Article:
Live View AF, though improved, is still slow to acquire focus by today’s standards, and this somewhat limits both videos and silent live view functionality, especially in low light levels. If there is a significant negative with the D850, it would be this. The touchscreen is beautifully responsive and adds a whole new dimension to operability in both shooting and playback.
The many features, functions, handling, and its advantages over its predecessor, come together extremely well in the Nikon D850. If you are generally looking for a high resolution option, the D850, in my opinion, should be at the top of your list. Against its closest competitors, the Sony A7R II (its update is likely coming soon), and certainly against the newer A99 II, the D850 easily comes through as a more evolved camera, especially in terms of handling, and the availability of systemic lenses and accessories. The Canon EOS 5DS R is a generation old too, and, feature for feature, lags behind.
Yet, the question must be asked… at a price of Rs. 2,34,950 (body only), who is this camera meant for? It is the instant choice for any Nikon user who has not made an investment yet. It is an excellent upgrade to the D800. For D810 users happy with their cameras, I would not recommend a switch, unless its for the incremental AF performance and speed.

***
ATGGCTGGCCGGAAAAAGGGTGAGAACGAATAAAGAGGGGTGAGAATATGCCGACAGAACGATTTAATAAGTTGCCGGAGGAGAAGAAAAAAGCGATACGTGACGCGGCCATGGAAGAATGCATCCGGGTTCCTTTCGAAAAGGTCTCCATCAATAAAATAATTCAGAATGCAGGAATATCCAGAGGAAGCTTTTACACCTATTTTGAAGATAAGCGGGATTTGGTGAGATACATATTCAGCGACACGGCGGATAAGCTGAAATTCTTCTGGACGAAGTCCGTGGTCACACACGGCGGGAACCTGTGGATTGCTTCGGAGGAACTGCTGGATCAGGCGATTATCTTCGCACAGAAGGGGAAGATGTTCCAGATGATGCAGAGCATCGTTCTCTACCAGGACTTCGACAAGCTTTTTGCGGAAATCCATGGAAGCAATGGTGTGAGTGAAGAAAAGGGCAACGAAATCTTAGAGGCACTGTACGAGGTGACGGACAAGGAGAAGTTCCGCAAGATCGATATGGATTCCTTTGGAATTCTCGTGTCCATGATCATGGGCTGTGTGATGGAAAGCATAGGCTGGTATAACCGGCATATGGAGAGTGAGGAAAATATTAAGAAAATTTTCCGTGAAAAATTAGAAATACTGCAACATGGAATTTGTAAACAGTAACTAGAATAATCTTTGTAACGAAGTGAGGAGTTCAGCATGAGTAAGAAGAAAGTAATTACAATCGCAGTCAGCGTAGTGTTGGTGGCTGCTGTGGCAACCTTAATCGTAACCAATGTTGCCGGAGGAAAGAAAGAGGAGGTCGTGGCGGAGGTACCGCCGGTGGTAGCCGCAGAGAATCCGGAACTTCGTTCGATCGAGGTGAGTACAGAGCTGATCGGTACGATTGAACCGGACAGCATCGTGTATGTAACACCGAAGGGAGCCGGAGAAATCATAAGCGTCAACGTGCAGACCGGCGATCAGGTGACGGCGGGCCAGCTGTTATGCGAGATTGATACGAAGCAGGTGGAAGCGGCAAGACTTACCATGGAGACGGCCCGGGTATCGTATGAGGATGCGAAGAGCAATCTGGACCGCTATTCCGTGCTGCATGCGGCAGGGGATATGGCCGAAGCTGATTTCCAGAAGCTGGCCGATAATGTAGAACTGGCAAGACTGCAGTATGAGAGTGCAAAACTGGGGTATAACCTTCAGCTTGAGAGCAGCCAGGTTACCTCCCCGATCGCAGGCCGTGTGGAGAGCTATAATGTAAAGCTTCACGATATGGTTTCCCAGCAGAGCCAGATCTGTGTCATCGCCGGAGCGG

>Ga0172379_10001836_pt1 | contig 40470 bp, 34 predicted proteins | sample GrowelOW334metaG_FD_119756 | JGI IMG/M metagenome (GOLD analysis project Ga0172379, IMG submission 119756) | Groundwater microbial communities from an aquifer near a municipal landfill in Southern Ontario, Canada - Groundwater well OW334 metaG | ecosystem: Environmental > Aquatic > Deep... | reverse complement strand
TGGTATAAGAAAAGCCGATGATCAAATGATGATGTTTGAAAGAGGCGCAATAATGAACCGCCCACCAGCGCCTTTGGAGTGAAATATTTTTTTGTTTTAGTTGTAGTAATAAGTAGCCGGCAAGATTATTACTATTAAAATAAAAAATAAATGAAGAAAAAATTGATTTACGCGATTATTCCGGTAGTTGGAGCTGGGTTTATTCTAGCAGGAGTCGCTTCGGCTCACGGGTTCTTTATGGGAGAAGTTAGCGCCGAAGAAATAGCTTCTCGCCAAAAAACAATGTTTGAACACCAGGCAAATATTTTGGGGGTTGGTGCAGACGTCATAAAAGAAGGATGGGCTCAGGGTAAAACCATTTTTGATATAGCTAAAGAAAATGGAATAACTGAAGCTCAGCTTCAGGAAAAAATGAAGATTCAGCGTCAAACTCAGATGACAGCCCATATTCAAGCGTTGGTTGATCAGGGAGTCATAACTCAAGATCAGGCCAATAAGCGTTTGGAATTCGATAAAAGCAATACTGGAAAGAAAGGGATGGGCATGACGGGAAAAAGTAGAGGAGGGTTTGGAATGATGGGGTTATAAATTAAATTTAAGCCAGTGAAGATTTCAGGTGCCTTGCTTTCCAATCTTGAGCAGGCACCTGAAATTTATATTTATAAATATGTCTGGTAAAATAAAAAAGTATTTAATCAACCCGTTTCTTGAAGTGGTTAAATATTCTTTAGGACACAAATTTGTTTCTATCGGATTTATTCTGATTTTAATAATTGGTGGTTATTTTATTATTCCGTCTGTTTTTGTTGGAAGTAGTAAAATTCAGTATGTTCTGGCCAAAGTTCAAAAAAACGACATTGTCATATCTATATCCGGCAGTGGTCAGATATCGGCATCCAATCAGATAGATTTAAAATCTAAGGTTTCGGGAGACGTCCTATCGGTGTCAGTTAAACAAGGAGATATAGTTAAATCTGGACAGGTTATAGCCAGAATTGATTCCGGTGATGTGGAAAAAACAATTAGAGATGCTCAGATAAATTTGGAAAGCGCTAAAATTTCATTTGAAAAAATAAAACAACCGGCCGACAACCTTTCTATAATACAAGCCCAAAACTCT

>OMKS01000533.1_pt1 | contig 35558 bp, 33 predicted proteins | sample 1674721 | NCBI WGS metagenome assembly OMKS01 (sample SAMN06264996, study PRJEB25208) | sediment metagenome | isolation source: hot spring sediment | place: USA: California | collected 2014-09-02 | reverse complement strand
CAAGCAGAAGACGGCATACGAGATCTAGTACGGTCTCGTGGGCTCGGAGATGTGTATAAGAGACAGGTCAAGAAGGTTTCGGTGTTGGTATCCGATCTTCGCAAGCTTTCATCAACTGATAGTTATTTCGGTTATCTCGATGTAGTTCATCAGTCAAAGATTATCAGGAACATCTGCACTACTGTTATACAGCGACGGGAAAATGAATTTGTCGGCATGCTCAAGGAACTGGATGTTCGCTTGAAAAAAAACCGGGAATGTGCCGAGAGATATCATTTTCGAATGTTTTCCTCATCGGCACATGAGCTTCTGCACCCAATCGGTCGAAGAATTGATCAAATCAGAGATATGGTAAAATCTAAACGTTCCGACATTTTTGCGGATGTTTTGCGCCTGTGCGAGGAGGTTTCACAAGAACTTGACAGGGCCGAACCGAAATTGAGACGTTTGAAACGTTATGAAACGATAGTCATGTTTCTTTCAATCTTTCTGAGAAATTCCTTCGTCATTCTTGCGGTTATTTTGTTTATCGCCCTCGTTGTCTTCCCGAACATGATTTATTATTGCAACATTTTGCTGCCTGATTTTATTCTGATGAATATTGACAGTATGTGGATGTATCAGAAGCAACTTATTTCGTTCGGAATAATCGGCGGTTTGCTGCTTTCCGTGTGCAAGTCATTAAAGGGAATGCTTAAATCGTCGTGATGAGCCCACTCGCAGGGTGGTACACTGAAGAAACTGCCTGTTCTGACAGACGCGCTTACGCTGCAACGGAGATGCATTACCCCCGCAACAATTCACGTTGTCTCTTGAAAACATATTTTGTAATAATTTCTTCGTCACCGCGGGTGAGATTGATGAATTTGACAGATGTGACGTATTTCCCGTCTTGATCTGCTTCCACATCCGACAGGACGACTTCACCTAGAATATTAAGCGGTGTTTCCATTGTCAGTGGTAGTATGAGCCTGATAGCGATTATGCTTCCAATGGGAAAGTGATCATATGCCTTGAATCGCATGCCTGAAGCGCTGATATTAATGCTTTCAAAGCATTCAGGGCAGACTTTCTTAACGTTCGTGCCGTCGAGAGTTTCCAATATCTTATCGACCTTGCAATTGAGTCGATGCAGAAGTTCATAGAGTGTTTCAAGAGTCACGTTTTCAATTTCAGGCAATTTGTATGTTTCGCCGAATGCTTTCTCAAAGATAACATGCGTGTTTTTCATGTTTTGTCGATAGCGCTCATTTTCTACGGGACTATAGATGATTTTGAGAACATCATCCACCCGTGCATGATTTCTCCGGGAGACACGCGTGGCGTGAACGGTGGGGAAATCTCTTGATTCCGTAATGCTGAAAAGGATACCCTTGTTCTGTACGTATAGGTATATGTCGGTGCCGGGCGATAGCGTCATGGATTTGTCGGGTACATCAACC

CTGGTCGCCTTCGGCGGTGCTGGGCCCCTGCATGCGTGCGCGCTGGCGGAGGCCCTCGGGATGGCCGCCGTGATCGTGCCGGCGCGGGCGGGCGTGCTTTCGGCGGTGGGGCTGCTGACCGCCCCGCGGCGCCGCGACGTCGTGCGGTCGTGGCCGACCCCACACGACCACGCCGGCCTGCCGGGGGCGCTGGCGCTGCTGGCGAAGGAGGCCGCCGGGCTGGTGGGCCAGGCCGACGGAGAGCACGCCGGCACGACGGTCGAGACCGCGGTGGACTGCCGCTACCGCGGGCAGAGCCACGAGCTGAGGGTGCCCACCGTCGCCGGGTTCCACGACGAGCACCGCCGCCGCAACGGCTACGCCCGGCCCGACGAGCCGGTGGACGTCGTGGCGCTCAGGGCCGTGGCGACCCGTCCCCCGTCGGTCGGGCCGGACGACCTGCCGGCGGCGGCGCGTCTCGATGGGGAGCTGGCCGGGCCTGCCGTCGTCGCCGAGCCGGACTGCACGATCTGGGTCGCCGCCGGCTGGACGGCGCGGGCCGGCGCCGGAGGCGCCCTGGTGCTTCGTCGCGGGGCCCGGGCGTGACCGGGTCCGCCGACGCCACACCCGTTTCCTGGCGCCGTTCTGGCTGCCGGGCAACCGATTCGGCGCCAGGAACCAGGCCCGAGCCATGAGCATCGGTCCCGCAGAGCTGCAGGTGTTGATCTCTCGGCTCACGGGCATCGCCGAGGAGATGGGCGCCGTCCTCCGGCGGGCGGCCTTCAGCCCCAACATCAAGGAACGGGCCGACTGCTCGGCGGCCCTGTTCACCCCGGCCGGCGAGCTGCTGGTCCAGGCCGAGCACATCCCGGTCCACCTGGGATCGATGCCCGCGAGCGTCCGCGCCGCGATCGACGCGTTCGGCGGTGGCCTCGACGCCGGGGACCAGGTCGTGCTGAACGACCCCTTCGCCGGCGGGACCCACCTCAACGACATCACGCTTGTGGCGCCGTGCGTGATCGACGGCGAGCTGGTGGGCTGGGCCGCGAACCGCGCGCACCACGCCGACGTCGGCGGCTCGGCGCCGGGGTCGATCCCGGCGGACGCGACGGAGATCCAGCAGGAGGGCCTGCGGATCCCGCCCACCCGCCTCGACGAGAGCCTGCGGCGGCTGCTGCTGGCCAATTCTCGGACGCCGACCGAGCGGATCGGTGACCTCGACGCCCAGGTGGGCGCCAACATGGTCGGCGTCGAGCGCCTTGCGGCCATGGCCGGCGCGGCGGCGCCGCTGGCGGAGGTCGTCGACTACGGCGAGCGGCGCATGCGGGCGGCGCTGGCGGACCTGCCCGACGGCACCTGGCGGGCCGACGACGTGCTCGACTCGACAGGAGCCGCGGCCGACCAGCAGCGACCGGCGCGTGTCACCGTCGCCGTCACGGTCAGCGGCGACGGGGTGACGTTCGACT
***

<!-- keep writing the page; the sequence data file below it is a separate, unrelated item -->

For fashion, wildlife, action, sports or travel photographers who want to make huge prints or who want the advantage of being able to crop, it is the perfect choice. For macro photography enthusiasts, landscape and still life photographers who frequently stack focus, the Nikon D850 is absolutely invaluable.
45.7MP, 7 or 9fps, 4k video, auto focus stacking
Image quality, ISO performance, speed
Magnesium alloy, weather sealing, tough
Akin to the D500 / D5, customisability
|Warranty & Support
One-year warranty, wide service network
|VALUE FOR MONEY||4/5|
|Who should buy it?||Advanced level photographers in fashion, wildlife, action, sport, travel, landscape or macro, who want an evolved, speedy high resolution camera.|
|Why?||A highly capable sensor within a weather sealed body, and a marriage of very relevant features that need discipline.|